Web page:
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(see Eq. 5.7.18), assuming that kx = 0 and that the current is so small that diffusion of the electroactive substance can be neglected; / is the current in the absence of the surface-active substance. Figure 5.46 shows the time dependence of the instantaneous current in the absence and presence of the surface-active substance. References
Anson, F. C , Patterns of ionic and molecular adsorption at electrodes, Ace. Chem. Res., 8,400(1975). Breiter, M. W., Electrochemical Processes in Fuel Cells, Springer-Verlag, New York, 1969.
368 Kinetics and mechanisms of electrode processes, CTE, 7 (1983) Frumkin, A. N., Hydrogen overvoltage and adsorption phenomena, Part I, Mercury, AE, 1, 65 (1961); Part II, Solid metals, AE, 3, 267 (1963). Gilman, S., The anodic film on platinum electrode, in Electroanalytical Chemistry (Ed. A. J. Bard), Vol. 2, p. I l l , M. Dekker, New York, 1967. Heyrovsky, J., and J. Kuta, see page 343. Hoare, J., The Electrochemistry of Oxygen, Interscience, New York, 1968. Krishtalik, L. I., Hydrogen overvoltage and adsorption phenomena, Part III, Effect of the adsorption energy of hydrogen on overvoltage and the mechanism of the cathodic process, AE, 7, 283 (1970). Krishtalik, L. I., The mechanism of the elementary act of proton transfer in homogeneous and electrode reactions, /. Electroanal. Chem.y 100, 547 (1979). Lamy, C , Electrocatalytic oxidation of organic compounds on noble metals in aqueous solutions, Electrochim. Acta, 29, 1581 (1984). Marcus, R. A., Similarities and differences between electron and proton transfers at electrodes and in solution, Theory of hydrogen evolution reaction, Proc. Electrochem. Soc, 80-3, 1 (1979). Schulze, J. W., and M. A. Habib, Principles of electrocatalysis and inhibition by electroadsorbates and protective layer, /. Appl. Electrochem., 9, 255 (1979). Vielstich, W., Fuel Cells, John Wiley & Sons, New York, 1970. 5.8 Deposition and Oxidation of Metals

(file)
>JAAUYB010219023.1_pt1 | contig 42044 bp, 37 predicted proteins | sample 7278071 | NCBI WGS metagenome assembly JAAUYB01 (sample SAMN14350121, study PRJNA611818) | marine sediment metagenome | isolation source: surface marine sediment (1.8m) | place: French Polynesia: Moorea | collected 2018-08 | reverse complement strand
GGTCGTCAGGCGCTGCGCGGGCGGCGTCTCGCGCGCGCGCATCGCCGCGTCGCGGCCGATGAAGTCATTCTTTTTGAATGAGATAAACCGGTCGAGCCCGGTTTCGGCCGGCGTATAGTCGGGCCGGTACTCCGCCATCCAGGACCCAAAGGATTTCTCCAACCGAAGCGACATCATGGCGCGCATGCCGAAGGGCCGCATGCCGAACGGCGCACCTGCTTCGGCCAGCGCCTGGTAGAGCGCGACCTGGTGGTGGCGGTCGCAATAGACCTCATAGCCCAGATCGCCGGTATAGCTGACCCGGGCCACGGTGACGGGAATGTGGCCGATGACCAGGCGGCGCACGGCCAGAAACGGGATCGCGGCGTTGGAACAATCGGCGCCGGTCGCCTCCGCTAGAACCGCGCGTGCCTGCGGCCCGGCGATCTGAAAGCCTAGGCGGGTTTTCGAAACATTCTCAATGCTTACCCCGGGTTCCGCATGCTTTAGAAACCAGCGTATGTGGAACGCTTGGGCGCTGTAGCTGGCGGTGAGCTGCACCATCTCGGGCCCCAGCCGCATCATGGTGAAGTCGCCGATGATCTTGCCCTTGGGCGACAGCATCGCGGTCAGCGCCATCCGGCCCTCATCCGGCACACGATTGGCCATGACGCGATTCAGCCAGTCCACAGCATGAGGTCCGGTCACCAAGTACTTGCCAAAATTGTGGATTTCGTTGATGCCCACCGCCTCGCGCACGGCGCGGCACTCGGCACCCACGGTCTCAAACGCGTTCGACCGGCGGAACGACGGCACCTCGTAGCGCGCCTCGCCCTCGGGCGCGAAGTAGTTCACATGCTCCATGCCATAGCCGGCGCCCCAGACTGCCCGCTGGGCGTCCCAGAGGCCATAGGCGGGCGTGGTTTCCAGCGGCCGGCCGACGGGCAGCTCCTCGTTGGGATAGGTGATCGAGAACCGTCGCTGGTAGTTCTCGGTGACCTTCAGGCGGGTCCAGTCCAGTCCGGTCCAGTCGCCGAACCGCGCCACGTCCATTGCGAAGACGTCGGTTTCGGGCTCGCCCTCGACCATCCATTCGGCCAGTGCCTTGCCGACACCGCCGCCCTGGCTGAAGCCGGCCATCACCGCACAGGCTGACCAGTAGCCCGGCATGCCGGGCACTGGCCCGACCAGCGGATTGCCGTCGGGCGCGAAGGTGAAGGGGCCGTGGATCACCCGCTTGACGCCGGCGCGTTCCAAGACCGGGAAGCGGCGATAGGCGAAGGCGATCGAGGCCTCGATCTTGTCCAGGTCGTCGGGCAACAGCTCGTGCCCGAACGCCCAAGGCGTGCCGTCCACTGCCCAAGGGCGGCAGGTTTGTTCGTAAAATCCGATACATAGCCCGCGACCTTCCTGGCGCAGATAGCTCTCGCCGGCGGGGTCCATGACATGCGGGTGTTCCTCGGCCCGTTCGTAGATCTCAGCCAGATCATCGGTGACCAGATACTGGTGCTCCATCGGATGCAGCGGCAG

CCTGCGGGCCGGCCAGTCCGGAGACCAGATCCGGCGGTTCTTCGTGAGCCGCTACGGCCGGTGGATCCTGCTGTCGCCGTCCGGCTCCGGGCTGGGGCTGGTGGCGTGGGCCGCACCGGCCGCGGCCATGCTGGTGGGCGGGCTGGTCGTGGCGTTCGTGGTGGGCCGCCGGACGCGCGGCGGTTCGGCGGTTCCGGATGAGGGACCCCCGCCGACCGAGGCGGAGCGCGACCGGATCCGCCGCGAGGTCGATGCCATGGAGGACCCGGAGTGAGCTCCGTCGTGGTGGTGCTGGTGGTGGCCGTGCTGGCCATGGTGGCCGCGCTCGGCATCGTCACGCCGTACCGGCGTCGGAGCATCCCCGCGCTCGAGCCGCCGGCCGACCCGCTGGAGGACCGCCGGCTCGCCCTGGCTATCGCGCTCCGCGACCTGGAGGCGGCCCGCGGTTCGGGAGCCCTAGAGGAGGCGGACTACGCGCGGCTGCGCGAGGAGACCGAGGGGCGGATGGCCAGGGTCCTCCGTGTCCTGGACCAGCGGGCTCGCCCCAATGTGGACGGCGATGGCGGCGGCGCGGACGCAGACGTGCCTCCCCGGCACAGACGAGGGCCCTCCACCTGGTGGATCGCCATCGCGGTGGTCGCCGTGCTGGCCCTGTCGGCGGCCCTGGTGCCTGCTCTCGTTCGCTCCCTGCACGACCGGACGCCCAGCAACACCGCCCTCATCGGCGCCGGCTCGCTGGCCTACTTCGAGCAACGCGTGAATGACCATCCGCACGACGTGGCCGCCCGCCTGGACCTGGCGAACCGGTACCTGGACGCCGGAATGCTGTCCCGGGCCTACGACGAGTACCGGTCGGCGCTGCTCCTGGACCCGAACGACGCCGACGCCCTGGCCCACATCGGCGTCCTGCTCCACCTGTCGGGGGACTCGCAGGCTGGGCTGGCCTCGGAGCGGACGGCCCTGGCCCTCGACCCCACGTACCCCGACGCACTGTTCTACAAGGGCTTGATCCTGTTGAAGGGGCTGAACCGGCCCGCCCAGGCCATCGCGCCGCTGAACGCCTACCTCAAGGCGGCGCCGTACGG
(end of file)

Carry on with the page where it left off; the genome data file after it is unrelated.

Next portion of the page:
Sections 5.6.2 and 5.6.3 dealt with the deposition of metals from complexes; these processes follow the simple laws dealt with in Sections 5.2 and 5.3, particularly if they take place at mercury electrodes. The deposition of metals at solid electrodes (electrocrystallization) and their oxidation is connected with the kinetics of transformation of the solid phase, which has a specific character. A total of five different cases can be distinguished in these processes: 1. The deposition occurs at an electrode of a different metal or other conductive material (e.g. graphite). 2. The deposition occurs at an electrode of the same metal. 3. The metal is ionized in the anodic process to produce soluble ions. 4. The metal is anodically oxidized to ions that react with the components of the solution to yield an insoluble compound forming a surface film on the electrode. 5. A component of the solution participates in the anodic oxidation of the metal, so that the metal is converted directly into a surface film. These processes either lead to the formation of a new solid phase or the original solid phase grows or disappears. In addition to the electrochemical laws discussed earlier, this group of phenomena must be explained on the basis of the theory of new phase formation (crystallization, condensation, etc.). The basic properties of electrocrystallization can best be illustrated by the example of the deposition of a metal on an electrode of a different material (case 1).